News Archive

News Archive

Cattle Parasite Code Cracked

Cattle Parasite Code Cracked

Theileria genome is another step towards reducing disease burden in Africa

On, Friday 1 July 2005, in Science, two teams publish the genomes of parasites that threaten more than 250 million cattle, leading to major economic burdens in Africa, across the Mediterranean region, through the Middle East into India and China. Theileria annulata , which causes tropical theileriosis, is described by a team of scientists, led by researchers at the Wellcome Trust Sanger Institute.

The Constitution of a New Model Army

The Constitution of a New Model Army

Genome basis of working together for a common good

Today, Thursday 5 May 2005, the biological constitution of a remarkable organism that votes with its feet is published in Nature by a team of scientists from the UK, USA, Germany, Japan and France.

The cryptic past of Madagascar

The cryptic past of Madagascar

Human inhabitants of Madagascar are genetically unique

Half of the genetic lineages of human inhabitants of Madagascar come from 4500 miles away in Borneo, while the other half derive from East Africa, according to a study published in May by a UK team

New insights into Chlamydial Infection

New insights into Chlamydial Infection

Genome decoded of sheep pathogen

Today, the hiding places for that killer - a bacterium called Chlamydophila abortus - are fewer because of the genome sequence produced in a collaboration between the Wellcome Trust Sanger Institute, the Moredun Research Institute and the Scottish Crop Research Institute.

Deletion, Duplication and Detail

Deletion, Duplication and Detail

Uncovering Variation in the Human Genomes

In a major new development, published in the American Journal of Human Genetics on Monday April 4, 2005, researchers from the Wellcome Trust Sanger Institute and colleagues describe a new method called 'Exon Array CGH' (comparative genome hybridization) to detect loss or gain of DNA regions across the genome using a DNA 'chip' or array method.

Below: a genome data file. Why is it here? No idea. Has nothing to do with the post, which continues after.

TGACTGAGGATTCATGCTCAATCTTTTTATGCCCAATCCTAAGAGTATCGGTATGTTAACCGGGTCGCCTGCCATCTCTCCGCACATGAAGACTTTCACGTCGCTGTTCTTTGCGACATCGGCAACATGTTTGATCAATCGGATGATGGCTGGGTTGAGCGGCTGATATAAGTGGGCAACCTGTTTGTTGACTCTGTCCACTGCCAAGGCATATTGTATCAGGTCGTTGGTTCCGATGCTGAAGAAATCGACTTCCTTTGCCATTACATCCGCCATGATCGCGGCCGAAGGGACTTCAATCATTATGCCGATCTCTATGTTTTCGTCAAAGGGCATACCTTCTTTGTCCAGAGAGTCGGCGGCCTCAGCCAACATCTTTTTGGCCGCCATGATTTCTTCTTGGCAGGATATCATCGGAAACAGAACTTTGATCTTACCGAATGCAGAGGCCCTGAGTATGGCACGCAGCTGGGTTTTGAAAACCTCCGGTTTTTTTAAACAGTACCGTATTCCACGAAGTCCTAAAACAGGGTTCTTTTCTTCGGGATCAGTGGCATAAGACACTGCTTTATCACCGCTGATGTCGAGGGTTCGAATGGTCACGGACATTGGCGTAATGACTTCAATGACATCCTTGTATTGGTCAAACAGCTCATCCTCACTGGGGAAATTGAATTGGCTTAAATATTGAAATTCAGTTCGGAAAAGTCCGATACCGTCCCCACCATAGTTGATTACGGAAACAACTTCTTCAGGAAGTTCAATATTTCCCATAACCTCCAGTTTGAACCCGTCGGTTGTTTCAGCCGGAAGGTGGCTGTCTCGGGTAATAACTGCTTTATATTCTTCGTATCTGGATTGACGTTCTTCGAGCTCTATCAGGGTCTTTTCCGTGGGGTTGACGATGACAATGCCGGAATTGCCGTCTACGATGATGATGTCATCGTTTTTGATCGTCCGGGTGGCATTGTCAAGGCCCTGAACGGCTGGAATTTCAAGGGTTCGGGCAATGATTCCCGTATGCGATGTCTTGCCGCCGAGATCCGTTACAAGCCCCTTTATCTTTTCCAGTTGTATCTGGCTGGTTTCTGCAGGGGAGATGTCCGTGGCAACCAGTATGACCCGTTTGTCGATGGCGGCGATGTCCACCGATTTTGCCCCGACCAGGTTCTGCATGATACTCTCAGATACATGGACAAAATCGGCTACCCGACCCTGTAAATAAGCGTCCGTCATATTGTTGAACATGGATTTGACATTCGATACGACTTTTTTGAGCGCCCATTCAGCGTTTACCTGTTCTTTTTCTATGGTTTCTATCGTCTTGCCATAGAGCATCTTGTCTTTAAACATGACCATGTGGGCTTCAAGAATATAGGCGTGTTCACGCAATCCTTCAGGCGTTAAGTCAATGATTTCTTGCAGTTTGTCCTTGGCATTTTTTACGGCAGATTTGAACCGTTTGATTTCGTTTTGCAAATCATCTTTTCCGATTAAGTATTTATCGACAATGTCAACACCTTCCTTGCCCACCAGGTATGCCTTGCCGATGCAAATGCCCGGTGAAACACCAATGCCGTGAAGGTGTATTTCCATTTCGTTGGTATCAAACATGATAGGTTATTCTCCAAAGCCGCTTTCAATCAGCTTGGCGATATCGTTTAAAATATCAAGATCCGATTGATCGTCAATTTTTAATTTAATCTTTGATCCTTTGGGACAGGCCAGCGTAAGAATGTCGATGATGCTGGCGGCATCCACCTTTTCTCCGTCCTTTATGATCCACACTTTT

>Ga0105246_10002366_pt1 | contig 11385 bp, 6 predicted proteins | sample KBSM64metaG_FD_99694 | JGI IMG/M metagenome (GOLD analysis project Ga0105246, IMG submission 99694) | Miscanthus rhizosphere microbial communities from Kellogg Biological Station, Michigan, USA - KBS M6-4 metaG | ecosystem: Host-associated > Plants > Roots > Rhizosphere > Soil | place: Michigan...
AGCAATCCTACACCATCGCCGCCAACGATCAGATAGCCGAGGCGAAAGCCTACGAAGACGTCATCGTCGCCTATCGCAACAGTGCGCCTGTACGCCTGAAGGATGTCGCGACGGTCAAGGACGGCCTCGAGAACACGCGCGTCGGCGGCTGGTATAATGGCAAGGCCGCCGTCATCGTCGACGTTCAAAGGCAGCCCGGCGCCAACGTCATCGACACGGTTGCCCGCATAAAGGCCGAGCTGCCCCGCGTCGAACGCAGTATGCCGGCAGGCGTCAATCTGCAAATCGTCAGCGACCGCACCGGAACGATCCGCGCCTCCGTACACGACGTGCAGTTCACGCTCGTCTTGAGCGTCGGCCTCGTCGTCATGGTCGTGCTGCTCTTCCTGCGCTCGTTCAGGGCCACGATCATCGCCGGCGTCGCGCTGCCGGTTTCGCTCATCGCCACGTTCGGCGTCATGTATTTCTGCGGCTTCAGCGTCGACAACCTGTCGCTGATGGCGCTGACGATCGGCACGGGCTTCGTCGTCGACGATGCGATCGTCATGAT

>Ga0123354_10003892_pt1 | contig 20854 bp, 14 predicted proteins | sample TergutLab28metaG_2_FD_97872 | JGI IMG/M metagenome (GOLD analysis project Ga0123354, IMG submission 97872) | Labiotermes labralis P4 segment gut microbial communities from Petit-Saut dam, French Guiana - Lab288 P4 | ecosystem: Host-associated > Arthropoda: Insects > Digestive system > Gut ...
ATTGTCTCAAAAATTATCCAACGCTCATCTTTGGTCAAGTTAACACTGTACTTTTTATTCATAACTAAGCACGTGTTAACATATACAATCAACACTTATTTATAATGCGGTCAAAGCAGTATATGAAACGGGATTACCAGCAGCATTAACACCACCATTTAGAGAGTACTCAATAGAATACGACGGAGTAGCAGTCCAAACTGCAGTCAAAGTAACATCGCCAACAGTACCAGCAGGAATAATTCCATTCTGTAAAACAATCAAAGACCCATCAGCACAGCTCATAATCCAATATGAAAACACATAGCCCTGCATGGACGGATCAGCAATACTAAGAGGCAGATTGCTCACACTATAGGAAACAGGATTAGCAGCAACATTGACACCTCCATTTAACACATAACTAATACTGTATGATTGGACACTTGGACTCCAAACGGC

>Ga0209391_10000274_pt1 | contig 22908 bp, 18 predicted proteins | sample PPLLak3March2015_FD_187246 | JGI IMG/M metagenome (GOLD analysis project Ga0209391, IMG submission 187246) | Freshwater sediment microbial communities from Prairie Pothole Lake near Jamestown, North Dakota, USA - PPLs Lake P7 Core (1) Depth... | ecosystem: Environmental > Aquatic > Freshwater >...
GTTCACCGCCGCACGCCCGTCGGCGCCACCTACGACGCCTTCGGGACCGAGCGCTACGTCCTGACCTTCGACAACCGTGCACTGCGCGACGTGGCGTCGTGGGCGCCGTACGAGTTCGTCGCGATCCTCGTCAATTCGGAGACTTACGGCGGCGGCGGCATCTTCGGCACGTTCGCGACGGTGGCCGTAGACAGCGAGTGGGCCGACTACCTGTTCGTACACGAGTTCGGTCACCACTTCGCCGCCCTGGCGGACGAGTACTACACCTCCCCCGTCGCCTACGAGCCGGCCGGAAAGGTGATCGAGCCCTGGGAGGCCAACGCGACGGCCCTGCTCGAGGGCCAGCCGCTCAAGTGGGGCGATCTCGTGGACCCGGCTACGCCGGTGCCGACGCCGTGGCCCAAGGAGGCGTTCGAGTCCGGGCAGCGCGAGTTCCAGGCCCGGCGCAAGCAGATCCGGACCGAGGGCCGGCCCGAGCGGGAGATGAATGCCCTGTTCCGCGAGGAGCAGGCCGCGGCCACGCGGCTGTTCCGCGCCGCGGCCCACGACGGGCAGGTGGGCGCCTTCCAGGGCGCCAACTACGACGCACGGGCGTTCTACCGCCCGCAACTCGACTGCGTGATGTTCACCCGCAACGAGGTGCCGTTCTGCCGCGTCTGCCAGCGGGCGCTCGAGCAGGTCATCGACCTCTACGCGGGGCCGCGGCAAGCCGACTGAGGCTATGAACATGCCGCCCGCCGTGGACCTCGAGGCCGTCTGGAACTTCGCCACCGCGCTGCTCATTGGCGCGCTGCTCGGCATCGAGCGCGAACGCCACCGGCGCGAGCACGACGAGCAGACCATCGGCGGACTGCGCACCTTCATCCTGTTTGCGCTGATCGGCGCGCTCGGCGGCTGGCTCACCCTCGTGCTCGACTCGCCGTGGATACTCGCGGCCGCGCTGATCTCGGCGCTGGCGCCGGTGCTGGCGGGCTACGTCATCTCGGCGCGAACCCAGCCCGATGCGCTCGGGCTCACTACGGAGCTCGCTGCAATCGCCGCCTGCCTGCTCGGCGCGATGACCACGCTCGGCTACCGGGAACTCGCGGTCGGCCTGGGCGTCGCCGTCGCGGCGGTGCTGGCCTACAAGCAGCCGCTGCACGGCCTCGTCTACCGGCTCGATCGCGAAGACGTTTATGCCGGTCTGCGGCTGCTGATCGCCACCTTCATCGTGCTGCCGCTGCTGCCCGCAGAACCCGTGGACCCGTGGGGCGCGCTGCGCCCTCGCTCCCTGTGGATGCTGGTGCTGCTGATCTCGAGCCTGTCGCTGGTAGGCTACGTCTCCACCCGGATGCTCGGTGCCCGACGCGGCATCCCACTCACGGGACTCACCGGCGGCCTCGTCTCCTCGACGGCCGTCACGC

What Sex did to the X - and Why

What Sex did to the X - and Why

A chromosome account of evolution and revolution

On Thursday 17 March 2005, an international team led by the Wellcome Trust Sanger Institute, Cambridge, UK publishes in Nature the most complete analysis of this remarkable chromosome. The landmark study shows how we got an X chromosome and how it has been preserved (while the Y chromosome has degenerated). It also identifies new genes involved in disease and provides a gold-standard platform for studies to understand, to diagnose and, it is hoped, to treat a huge range of human disease.

Genome centres combine forces to validate a gene set for biomedical research

Genome centres combine forces to validate a gene set for biomedical research

Consensus CoDing Sequence - CCDS

Online databases to access the human genome have been a boon to biomedical research, and the usefulness of this information has just moved to a new level. Today researchers at the Wellcome Trust Sanger Institute and the European Bioinformatics Institute (EBI), both at Hinxton Cambridge, together with colleagues at the University of California, Santa Cruz and the National Center for Biotechnology Information (NCBI) in the US have released the results of a project to identify a core set of genes that can be located on the genome and validated as coding for proteins.

DNA of the tissue destroyer

DNA of the tissue destroyer

Genome clues to amoebic dysentery

Each year, there are an estimated 50 million cases of amoebic dysentery, causing up to 100,000 deaths, mostly in developing countries. On Thursday 24 February 2005, researchers at the Wellcome Trust Sanger Institute and their colleagues reported in Nature magazine the genome sequence of the parasite that causes the disease, Entamoeba histolytica.

COSMIC First Anniversary

COSMIC First Anniversary

Milestone for Cancer Mutation Catalogue

The COSMIC (Catalogue of Somatic Mutations in Cancer) database is one year old on Friday 4 February 2005. COSMIC aims to be a definitive source of information about somatic mutations in cancer.

International HapMap Consortium Releases All Data to the Public

International HapMap Consortium Releases All Data to the Public

HapMap Will Help Identify Genetic Contributions to Disease

The International HapMap Consortium announced today (10th December 2004) at a meeting in Tokyo that all its data will be available without any restrictions, following its success in production of raw data for the Project. The Consortium has removed a defensive mechanism known as a 'click-wrap' license designed to prevent others restricting access to this valuable information.

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